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The White Sox Are The Most Dangerous Team In Baseball*

White Sox infielder Lenyn Sosa upends Twins outfielder Byron Buxton in a collision near second base on April 12, 2023.
David Berding/Getty Images

The best baseball teams generally seem like hell to play. A great team is infuriating, although they tend to infuriate in different ways. Some are just too comprehensively stacked, with lineups too dense with threat to safely navigate. Or their pitching never gives opponents a chance, or they just never make mistakes and play as if trying to wreck the psyches of their opponents by hitting the ball just beyond the reach of the defense. It's rude, is what it is.

It is easy to admire a great team, but unless you are lucky enough to be rooting for them it can be tough to like them very much. The little frailties and foibles that mark things as human—in this case, a few neurotic middle relief jobbers or a punchless middle infielder or ovoid create-a-player catcher tapping out four times per game at the bottom of a lineup—are buffed out, leaving no seams or weaknesses to even dream of exploiting. It is one of the funniest and best things about baseball that these teams are roughly as likely to lose a World Series as any other team that's good enough to make it there. But the best teams are scary, from one game to the next.

Anyway, this is not about a team like that. Instead it's about the 2023 Chicago White Sox, who are indeed very scary to play against, and very obviously unlike other teams, and also kind of rude as well. The White Sox just aren't any of those things in the ways that great teams are. They're unlike other teams because their galoot-forward roster requires them to play some number of armoire-shaped 1B/DH guys at positions to which they are not suited; at Baseball Prospectus, Steven Goldman went with a cabinet as his scouting comp, but the point is that we are both talking about large-format furniture in this context. Even the team's role-player types come with peculiar factory defects in their games. As a result, the White Sox's defense has been not just bad but somehow hard to read in its badness. It's like watching a production of Glengarry Glen Ross that has only two actors and six wigs, and both actors are Daniel Baldwin.

But this is not what makes the White Sox scary to play against. If anything, the strange use that the team has made of its equally strange roster has made them something of a soft target; over their 13 games, the White Sox have allowed more runs than any other team in the sport except for the A's. (The A's, who are on a much more overtly avant-garde trajectory, have allowed 16 more runs despite playing one fewer game.) The scary part, and also the rude part, is that the White Sox are an absolute menace to anyone and everyone on the field. They're not especially likely to beat them, but over the last few days, at least, the Sox have been very likely to harm them.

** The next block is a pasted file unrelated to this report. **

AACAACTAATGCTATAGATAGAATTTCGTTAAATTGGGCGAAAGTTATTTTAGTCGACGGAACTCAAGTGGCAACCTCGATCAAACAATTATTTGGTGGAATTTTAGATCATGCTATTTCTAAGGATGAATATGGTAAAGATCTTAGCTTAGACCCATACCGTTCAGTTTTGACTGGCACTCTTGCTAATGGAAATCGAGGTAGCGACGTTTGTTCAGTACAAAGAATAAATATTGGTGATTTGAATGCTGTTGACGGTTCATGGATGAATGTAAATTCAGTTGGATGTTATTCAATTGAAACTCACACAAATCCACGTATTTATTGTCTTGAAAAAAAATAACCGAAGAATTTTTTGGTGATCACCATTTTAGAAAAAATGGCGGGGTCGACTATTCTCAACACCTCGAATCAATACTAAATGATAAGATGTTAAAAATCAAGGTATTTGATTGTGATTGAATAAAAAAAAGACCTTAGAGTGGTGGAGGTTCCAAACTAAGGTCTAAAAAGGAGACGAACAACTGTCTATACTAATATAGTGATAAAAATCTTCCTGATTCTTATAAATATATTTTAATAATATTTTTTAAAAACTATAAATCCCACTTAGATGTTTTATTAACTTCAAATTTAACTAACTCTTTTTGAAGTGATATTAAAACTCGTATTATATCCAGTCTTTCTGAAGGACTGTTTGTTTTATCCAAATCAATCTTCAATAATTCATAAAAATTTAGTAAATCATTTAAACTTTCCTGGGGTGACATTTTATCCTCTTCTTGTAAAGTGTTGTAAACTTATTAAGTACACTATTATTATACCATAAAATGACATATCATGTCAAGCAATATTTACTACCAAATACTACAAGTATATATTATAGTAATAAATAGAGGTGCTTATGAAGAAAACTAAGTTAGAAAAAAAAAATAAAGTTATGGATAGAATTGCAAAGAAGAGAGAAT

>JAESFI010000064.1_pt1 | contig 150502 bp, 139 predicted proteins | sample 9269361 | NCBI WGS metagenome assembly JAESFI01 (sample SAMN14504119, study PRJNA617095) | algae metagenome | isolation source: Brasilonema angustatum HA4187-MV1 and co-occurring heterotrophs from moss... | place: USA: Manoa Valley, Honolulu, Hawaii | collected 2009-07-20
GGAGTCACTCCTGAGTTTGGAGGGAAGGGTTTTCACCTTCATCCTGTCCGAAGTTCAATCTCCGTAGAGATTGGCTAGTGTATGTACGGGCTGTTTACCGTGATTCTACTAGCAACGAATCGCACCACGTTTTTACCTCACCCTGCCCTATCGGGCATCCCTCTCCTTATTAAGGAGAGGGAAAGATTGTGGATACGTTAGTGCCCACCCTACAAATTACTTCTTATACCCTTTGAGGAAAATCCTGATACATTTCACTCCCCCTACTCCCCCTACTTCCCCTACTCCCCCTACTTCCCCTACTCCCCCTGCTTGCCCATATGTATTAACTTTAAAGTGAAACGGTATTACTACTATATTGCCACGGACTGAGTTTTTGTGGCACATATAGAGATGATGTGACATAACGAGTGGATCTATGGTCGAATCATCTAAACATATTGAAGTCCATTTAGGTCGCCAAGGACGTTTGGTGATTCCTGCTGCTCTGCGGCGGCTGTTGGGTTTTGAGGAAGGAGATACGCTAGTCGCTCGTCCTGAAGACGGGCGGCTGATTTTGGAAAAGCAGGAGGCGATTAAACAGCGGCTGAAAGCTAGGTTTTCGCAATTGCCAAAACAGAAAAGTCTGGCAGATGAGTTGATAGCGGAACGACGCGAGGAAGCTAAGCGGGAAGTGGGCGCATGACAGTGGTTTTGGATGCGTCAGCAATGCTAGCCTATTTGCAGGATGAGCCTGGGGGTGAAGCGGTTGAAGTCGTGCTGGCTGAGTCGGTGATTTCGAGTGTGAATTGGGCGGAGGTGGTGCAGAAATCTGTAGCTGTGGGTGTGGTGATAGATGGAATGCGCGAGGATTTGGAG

On Sunday, the White Sox were a party both to Oneil Cruz's ankle injury—which was mostly the fluke-y result of a terrible slide—and the brawl that followed after catcher Seby Zavala said something to the writhing star that his Pirates teammates didn't appreciate. (This is the rude part.) A day later, one of Chicago's ostensibly glove-first utility players, Hanser Alberto, glitched out during an extravagantly botched rundown, which led to a sprained knee that could keep star shortstop Tim Anderson on the shelf for a month. Taken on its own, it is the sort of annoying but not necessarily season-altering injury that could (and does) happen to any big-leaguer, and which has happened to Anderson with dispiriting frequency over his career. Watch the play in question, though, and it's clear that we are dealing in Some Real White Sox Shit:

The carnage continued on Wednesday, although starter Lucas Giolito losing control of a pitch that hit Twins infielder Kyle Farmer in the face should be filed under the sort of scary fluke that could happen even in games that do not involve the White Sox, but happened to involve the White Sox. The actual, high-test White Sox stuff came later in the game, when Byron Buxton and Sox infielder Lenyn Sosa came together in a T-bone crash near second base.

It's hard to say that either player was in the wrong, exactly, but the resulting collision did turn Buxton upside down, which is not the orientation you generally want in or as a baseball player. Happily, neither player seems to have been hurt as badly as it looked like both could have been; asked after the game which part of his body landed first, Buxton said "everything."

It's too early to draw conclusions about any of it, but if this season has already delivered clear-cut answers to the questions regarding its best and worst teams, the White Sox sure seem, in the most literal possible sense and in that sense only, like the most dangerous team in baseball.

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